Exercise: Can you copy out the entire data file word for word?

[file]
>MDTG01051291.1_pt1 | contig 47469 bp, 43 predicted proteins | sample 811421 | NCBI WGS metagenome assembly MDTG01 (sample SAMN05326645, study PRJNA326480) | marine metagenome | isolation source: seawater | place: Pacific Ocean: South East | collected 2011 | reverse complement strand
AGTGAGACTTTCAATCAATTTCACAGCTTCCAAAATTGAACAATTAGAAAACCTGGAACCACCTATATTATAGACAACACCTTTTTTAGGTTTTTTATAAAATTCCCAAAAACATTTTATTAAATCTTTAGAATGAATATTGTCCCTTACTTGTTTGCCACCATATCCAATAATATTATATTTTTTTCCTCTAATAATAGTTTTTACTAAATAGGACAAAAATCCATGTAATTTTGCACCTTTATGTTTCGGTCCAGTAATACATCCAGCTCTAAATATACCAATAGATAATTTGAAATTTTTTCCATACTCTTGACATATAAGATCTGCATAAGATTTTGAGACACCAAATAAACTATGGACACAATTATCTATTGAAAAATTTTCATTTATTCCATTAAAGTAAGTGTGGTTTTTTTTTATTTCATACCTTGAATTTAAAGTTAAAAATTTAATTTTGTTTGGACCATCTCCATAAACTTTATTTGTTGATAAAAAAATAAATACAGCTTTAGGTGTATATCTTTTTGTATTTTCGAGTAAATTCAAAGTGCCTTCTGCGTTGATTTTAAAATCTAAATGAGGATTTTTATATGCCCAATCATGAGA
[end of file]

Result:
>MDTG01051291.1_pt1 | contig 47469 bp, 43 predicted proteins | sample 811421 | NCBI WGS metagenome assembly MDTG01 (sample SAMN05326645, study PRJNA326480) | marine metagenome | isolation source: seawater | place: Pacific Ocean: South East | collected 2011 | reverse complement strand
AGTGAGACTTTCAATCAATTTCACAGCTTCCAAAATTGAACAATTAGAAAACCTGGAACCACCTATATTATAGACAACACCTTTTTTAGGTTTTTTATAAAATTCCCAAAAACATTTTATTAAATCTTTAGAATGAATATTGTCCCTTACTTGTTTGCCACCATATCCAATAATATTATATTTTTTTCCTCTAATAATAGTTTTTACTAAATAGGACAAAAATCCATGTAATTTTGCACCTTTATGTTTCGGTCCAGTAATACATCCAGCTCTAAATATACCAATAGATAATTTGAAATTTTTTCCATACTCTTGACATATAAGATCTGCATAAGATTTTGAGACACCAAATAAACTATGGACACAATTATCTATTGAAAAATTTTCATTTATTCCATTAAAGTAAGTGTGGTTTTTTTTTATTTCATACCTTGAATTTAAAGTTAAAAATTTAATTTTGTTTGGACCATCTCCATAAACTTTATTTGTTGATAAAAAAATAAATACAGCTTTAGGTGTATATCTTTTTGTATTTTCGAGTAAATTCAAAGTGCCTTCTGCGTTGATTTTAAAATCTAAATGAGGATTTTTATATGCCCAATCATGAGA